Hypopituitarism in Children
Hypopituitarism in Children
What is hypopituitarism?
Hypopituitarism is a condition in which the pituitary gland in the brain is not working properly. Normally, the pituitary gland produces hormones some of which affect growth, blood pressure, blood sugar and other body processes. Effects of hypopituitarism may be gradual, or sudden and dramatic.
What causes hypopituitarism?
Hypopituitarism, in children, is often caused by a benign (noncancerous) pituitary tumor, an injury, an autoimmune process, or an infection. Often, no exact cause can be determined.
What are the symptoms of hypopituitarism?
Symptoms vary depending on what hormones are insufficiently produced from the pituitary gland. The symptoms of hypopituitarism may resemble other conditions or medical problems. Always consult your doctor for a diagnosis. Common symptoms include:
Small penis in males
Very low blood sugar (hypoglycemia)
Slowed growth and short stature
Slowed sexual development
Prolonged jaundice at birth
Weight loss or weight gain
Sensitivity to cold
How is hypopituitarism diagnosed?
The symptoms of several underactive glands may help your child's doctor diagnose hypopituitarism. In addition to a complete medical history and physical exam, diagnostic procedures for hypopituitarism may include:
Computed tomography scan (also called a CT or CAT scan). A diagnostic imaging procedure that uses a combination of X-rays and computer technology to produce horizontal, or axial, images (often called slices) of the body. A CT scan shows detailed images of any part of the body, including the bones, muscles, fat, and organs. CT scans are more detailed than general X-rays.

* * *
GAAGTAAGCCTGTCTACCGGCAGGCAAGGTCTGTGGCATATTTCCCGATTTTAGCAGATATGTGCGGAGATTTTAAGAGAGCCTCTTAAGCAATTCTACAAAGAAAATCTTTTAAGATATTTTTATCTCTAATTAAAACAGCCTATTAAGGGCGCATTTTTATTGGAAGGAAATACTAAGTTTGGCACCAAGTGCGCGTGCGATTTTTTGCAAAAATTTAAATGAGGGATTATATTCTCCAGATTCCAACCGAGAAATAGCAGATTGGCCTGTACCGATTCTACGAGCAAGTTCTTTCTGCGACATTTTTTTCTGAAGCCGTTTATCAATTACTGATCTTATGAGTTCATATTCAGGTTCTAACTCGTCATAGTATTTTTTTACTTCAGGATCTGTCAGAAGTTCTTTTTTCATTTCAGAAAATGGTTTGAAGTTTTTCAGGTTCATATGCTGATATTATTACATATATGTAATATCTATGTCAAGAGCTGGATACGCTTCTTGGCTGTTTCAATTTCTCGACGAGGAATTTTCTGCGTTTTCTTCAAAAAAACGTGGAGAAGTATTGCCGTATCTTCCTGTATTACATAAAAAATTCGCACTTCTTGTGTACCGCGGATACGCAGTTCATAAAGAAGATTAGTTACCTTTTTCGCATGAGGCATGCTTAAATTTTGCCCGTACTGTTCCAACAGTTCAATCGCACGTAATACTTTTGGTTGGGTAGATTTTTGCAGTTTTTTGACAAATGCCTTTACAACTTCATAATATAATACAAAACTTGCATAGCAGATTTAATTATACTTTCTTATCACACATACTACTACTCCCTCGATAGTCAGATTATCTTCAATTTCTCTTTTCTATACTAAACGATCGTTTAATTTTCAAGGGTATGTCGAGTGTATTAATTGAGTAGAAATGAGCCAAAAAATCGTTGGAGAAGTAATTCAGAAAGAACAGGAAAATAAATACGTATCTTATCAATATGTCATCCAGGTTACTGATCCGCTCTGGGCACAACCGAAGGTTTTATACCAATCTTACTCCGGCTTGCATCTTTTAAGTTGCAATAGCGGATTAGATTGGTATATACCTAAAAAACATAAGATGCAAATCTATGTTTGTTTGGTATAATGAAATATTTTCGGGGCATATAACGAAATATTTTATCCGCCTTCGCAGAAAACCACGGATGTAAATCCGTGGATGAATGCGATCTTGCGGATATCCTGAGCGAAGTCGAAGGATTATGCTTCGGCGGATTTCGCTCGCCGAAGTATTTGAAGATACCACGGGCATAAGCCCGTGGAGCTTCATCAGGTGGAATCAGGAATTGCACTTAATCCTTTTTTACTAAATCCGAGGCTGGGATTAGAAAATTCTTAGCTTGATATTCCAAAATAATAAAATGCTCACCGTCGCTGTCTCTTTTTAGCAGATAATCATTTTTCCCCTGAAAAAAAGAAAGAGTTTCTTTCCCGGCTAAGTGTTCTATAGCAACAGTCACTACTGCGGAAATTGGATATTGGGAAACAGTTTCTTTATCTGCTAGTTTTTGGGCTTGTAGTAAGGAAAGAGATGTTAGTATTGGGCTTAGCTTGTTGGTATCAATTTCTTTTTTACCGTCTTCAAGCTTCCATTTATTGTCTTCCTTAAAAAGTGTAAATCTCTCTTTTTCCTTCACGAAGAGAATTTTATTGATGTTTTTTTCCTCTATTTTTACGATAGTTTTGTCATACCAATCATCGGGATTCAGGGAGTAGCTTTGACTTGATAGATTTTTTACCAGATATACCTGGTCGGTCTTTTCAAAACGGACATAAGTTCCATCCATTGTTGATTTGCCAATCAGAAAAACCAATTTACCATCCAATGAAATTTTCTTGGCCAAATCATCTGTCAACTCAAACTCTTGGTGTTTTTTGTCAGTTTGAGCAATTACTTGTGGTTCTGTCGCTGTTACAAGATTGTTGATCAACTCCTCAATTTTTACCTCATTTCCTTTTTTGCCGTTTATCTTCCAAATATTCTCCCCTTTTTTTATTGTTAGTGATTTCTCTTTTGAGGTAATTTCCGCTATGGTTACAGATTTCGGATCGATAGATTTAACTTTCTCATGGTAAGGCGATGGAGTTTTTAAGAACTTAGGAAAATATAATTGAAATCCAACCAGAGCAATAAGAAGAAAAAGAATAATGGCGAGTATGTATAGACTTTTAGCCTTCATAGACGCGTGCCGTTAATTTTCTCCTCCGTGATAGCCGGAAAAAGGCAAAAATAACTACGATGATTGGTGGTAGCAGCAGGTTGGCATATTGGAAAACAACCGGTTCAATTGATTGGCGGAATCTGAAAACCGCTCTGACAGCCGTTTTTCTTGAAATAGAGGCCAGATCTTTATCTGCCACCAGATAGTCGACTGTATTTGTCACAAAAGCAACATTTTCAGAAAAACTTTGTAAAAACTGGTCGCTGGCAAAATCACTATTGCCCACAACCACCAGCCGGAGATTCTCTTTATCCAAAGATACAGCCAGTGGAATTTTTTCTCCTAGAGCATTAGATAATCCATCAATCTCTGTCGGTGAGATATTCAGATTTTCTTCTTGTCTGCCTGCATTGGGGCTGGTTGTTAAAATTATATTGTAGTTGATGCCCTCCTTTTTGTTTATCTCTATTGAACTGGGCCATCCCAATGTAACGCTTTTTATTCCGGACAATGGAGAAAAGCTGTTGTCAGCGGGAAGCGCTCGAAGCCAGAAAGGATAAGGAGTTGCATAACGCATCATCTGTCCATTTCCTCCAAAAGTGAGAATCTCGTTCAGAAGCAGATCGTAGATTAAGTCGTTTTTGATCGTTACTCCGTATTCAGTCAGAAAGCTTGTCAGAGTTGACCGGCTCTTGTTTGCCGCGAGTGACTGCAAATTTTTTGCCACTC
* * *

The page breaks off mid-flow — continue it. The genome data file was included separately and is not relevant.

Magnetic resonance imaging (MRI). A diagnostic procedure that uses a combination of large magnets, radiofrequencies, and a computer to produce detailed images of organs and structures within the body.
Blood tests. Blood tests are used to measure hormone levels.
Bone X-rays of the hand. X-rays of the left hand and wrist will determine bone age, which is often delayed compared with chronologic age in children with hypopituitarism..
Treatment for hypopituitarism
Specific treatment for hypopituitarism will be determined by your child's doctor based on:
Your child's age, overall health, and medical history
Extent of the disease
Your child's tolerance for specific medications, procedures, or therapies
Expectations for the course of the disease
Your opinion or preference
Treatment of hypopituitarism depends on its cause. The goal of treatment is to restore the pituitary gland to normal function, producing normal levels of hormones. Treatment may include specific hormone replacement therapy, surgical tumor removal, and/or radiation therapy.